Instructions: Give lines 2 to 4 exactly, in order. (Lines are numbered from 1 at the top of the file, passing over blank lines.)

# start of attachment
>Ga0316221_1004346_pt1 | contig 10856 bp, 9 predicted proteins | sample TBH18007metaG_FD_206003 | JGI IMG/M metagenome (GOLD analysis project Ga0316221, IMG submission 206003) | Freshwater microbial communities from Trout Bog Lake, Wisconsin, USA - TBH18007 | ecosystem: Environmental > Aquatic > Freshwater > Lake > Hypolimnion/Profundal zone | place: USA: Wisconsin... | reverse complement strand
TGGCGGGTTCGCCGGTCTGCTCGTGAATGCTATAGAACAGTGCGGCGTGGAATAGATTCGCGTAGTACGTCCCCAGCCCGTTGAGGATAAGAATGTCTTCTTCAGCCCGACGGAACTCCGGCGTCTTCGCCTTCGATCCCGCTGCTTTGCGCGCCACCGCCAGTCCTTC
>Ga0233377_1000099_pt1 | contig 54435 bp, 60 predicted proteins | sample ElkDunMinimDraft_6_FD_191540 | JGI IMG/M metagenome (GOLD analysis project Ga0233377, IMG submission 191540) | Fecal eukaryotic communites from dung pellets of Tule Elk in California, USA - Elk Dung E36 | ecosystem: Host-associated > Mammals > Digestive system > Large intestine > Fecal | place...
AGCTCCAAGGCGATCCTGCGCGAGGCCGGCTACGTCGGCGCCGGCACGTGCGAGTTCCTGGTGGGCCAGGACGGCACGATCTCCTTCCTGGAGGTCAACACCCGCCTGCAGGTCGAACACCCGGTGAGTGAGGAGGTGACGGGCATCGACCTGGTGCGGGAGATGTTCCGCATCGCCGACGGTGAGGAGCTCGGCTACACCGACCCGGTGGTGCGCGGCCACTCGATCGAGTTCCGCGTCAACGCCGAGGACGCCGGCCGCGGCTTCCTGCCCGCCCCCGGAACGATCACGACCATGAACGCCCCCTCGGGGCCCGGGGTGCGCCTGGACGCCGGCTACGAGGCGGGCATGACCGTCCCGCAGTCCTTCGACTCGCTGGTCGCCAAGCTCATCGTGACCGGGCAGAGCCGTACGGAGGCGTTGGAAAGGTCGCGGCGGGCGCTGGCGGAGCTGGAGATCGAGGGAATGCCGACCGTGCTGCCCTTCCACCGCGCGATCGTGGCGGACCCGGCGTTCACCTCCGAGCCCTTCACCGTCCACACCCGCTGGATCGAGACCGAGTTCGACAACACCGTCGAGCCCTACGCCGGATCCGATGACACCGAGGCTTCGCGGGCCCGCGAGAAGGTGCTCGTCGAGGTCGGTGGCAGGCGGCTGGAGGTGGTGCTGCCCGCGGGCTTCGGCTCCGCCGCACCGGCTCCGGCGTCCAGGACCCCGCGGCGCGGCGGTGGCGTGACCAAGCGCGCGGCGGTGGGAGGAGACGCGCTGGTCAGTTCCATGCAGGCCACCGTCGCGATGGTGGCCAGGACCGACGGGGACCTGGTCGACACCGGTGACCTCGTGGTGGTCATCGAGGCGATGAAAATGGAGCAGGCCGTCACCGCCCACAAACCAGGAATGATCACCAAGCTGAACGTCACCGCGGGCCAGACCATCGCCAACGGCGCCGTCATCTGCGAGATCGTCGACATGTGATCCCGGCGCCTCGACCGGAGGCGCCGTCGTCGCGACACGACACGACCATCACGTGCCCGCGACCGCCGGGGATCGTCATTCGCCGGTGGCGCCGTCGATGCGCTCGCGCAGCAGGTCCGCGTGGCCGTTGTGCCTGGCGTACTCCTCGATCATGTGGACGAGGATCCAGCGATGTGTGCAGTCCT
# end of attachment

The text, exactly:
TGGCGGGTTCGCCGGTCTGCTCGTGAATGCTATAGAACAGTGCGGCGTGGAATAGATTCGCGTAGTACGTCCCCAGCCCGTTGAGGATAAGAATGTCTTCTTCAGCCCGACGGAACTCCGGCGTCTTCGCCTTCGATCCCGCTGCTTTGCGCGCCACCGCCAGTCCTTC
>Ga0233377_1000099_pt1 | contig 54435 bp, 60 predicted proteins | sample ElkDunMinimDraft_6_FD_191540 | JGI IMG/M metagenome (GOLD analysis project Ga0233377, IMG submission 191540) | Fecal eukaryotic communites from dung pellets of Tule Elk in California, USA - Elk Dung E36 | ecosystem: Host-associated > Mammals > Digestive system > Large intestine > Fecal | place...
AGCTCCAAGGCGATCCTGCGCGAGGCCGGCTACGTCGGCGCCGGCACGTGCGAGTTCCTGGTGGGCCAGGACGGCACGATCTCCTTCCTGGAGGTCAACACCCGCCTGCAGGTCGAACACCCGGTGAGTGAGGAGGTGACGGGCATCGACCTGGTGCGGGAGATGTTCCGCATCGCCGACGGTGAGGAGCTCGGCTACACCGACCCGGTGGTGCGCGGCCACTCGATCGAGTTCCGCGTCAACGCCGAGGACGCCGGCCGCGGCTTCCTGCCCGCCCCCGGAACGATCACGACCATGAACGCCCCCTCGGGGCCCGGGGTGCGCCTGGACGCCGGCTACGAGGCGGGCATGACCGTCCCGCAGTCCTTCGACTCGCTGGTCGCCAAGCTCATCGTGACCGGGCAGAGCCGTACGGAGGCGTTGGAAAGGTCGCGGCGGGCGCTGGCGGAGCTGGAGATCGAGGGAATGCCGACCGTGCTGCCCTTCCACCGCGCGATCGTGGCGGACCCGGCGTTCACCTCCGAGCCCTTCACCGTCCACACCCGCTGGATCGAGACCGAGTTCGACAACACCGTCGAGCCCTACGCCGGATCCGATGACACCGAGGCTTCGCGGGCCCGCGAGAAGGTGCTCGTCGAGGTCGGTGGCAGGCGGCTGGAGGTGGTGCTGCCCGCGGGCTTCGGCTCCGCCGCACCGGCTCCGGCGTCCAGGACCCCGCGGCGCGGCGGTGGCGTGACCAAGCGCGCGGCGGTGGGAGGAGACGCGCTGGTCAGTTCCATGCAGGCCACCGTCGCGATGGTGGCCAGGACCGACGGGGACCTGGTCGACACCGGTGACCTCGTGGTGGTCATCGAGGCGATGAAAATGGAGCAGGCCGTCACCGCCCACAAACCAGGAATGATCACCAAGCTGAACGTCACCGCGGGCCAGACCATCGCCAACGGCGCCGTCATCTGCGAGATCGTCGACATGTGATCCCGGCGCCTCGACCGGAGGCGCCGTCGTCGCGACACGACACGACCATCACGTGCCCGCGACCGCCGGGGATCGTCATTCGCCGGTGGCGCCGTCGATGCGCTCGCGCAGCAGGTCCGCGTGGCCGTTGTGCCTGGCGTACTCCTCGATCATGTGGACGAGGATCCAGCGATGTGTGCAGTCCT